In 2014, the US Department of Energy at the Oak Ridge National Laboratory in Tennessee offered a voluntary "Southern Accent Reduction" class so that employees could be "remembered for what they said rather than their accents." The course offered accent neutralization through codeswitching. The class was canceled because of the resulting controversy and complaints from Southern employees, who were offended by the class since it stigmatized Southern accents.[7] That event demonstrated that a bias exists against Southern American English, with Northern varieties being favored by some employers.

In a study of children's attitudes about accents, Tennessee children from 5 to 6 were indifferent about the qualities of persons with different accents, but children from Chicago were not. Chicago children from 5 to 6, who spoke Northern English, were much more likely to attach positive traits to Northern-speakers. The study's results suggest that social perceptions of Southern English are taught by parents to children and exist for no biological reason.[8]

Broad Australian

Broad Australian likely emerged from New South Wales, in southeastern Australia, in the early 1800s, when the population was significantly increasing by the importation of convicts. Many of the convicts came from Britain and Ireland, the origin of Broad Australian. However, the area was relatively isolated from outside influences which fostered the growth of a new dialect. In the late 1800s, people from New South Wales began to move to other parts of the continent because of increased overseas immigration, gold rushes, and other factors.[9]

Vowel changes

The "cavalry drawl" was a phenomenon of English-speaking officers in England, which was noted around 1840. Officers in certain cavalry regiments considered to be fashionable would affect a drawling delivery in their speech.[clarification needed][11]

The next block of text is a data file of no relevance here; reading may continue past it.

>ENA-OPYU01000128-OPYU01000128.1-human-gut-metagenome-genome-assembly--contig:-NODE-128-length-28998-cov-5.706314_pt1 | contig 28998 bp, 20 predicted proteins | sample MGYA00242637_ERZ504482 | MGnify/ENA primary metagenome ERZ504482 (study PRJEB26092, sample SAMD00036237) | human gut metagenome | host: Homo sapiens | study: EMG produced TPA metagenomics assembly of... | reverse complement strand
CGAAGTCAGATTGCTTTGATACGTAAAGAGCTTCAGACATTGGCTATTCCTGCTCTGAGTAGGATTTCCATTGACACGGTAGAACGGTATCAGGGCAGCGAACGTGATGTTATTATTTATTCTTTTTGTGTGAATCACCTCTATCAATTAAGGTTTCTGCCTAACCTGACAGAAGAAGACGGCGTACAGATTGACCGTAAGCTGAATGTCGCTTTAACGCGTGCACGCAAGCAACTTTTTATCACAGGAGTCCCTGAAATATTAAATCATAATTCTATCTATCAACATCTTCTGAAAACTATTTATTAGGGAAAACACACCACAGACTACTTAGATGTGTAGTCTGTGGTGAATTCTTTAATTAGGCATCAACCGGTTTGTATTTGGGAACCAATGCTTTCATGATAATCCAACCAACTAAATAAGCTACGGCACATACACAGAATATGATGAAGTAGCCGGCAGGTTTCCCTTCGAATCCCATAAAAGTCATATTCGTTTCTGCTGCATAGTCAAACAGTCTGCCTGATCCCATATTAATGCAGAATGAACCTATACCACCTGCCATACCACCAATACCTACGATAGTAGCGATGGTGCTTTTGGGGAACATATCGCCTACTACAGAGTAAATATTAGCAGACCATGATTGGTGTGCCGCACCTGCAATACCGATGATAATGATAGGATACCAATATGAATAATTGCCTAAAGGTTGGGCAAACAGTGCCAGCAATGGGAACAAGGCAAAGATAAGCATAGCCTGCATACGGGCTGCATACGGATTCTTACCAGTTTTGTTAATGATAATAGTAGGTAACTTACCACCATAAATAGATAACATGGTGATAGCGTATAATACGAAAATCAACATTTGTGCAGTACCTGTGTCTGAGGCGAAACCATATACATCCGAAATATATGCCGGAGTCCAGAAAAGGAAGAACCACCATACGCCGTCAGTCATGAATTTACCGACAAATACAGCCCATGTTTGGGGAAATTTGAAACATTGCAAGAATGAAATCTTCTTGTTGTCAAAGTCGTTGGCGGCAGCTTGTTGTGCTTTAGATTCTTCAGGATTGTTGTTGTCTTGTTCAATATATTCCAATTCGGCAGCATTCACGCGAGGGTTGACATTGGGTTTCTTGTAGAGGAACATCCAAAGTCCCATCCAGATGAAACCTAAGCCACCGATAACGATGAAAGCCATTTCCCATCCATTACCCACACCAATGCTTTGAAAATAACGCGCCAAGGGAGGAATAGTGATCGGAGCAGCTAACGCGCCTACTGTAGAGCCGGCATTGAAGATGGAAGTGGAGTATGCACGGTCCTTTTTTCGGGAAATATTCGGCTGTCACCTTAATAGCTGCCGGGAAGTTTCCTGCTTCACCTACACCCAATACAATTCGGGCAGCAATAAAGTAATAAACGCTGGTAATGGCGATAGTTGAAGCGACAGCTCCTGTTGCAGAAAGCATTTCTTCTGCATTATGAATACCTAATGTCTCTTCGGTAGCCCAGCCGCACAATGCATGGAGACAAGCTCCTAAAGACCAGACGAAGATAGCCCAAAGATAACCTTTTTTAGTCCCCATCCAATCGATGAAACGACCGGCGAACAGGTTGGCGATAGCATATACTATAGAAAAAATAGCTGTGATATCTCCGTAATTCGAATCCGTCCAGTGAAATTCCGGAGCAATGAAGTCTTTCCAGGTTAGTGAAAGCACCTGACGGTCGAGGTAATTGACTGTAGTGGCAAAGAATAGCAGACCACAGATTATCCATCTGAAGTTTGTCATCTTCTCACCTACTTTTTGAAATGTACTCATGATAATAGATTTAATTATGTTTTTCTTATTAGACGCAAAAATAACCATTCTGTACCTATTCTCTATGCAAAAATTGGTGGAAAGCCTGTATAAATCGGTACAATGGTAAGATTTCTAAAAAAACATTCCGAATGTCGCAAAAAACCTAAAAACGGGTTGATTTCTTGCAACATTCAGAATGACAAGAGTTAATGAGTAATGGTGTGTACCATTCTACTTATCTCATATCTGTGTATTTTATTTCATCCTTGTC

Broad New Zealand

Broad New Zealand, much like Broad Australian, began taking hold in the late 1800s when people from the British Isles brought their varieties of English to New Zealand. Its drawl in is caused by vowel shifts and diphthongization.[12]



  1. ^ "drawl." Merriam-Webster.com. 2018. https://www.merriam-webster.com (8 May 2011).
  2. ^ McDavid, Raven I. (1968). "Variations in Standard American English". Elementary English. 45 (5): 561–608. JSTOR 41386367.
  3. ^ LaBouff, Kathryn (2007). Singing and Communicating in English: A Singer's Guide to English Diction. Oxford University Press. p. 268. ISBN 978-0195311396.
  4. ^ Schönweitz, Thomas (2001-09-01). "Gender and Postvocalic /r/ in the American South: A Detailed Socioregional Analysis". American Speech. 76 (3): 259–285. doi:10.1215/00031283-76-3-259. ISSN 1527-2133. S2CID 144403823.
  5. ^ "Do You Speak American. Sea to Shining Sea. American Varieties. Southern | PBS". www.pbs.org. Retrieved 2018-12-10.
  6. ^ Fields, R. Douglas. "Why Does a Southern Drawl Sound Uneducated to Some?". Scientific American.
  7. ^ Schappel, Christian (August 2014). "Employer to Southern workers: You sound dumb and we can fix that". HR Morning.
  8. ^ Katherine D. Kinzler & Jasmine M. DeJesus (2012): Northern = smart and Southern = nice: The development of accent attitudes in the United States, The Quarterly Journal of Experimental Psychology, DOI:10.1080/17470218.2012.731695
  9. ^ Yallop, Colin (2003). "A. G. Mitchell and the Development of Australian Pronunciation". Australian Journal of Linguistics. 23:2 (2): 133–136. doi:10.1080/0726860032000203146. S2CID 62980203.
  10. ^ Harrington, Jonathan (1997). "An acoustic phonetic study of broad, general, and cultivated Australian English vowels". Australian Journal of Linguistics. 17:2 (2): 157. doi:10.1080/07268609708599550.
  11. ^ Lawrence James (2 December 2010). Warrior Race: A History of the British at War. Little, Brown Book Group. p. 190. ISBN 978-0-7481-2535-7.
  12. ^ Gordon, Elizabeth (2004). New Zealand English: Its Origins and Evolution. Cambridge University Press. pp. 100–101. ISBN 9781139451284.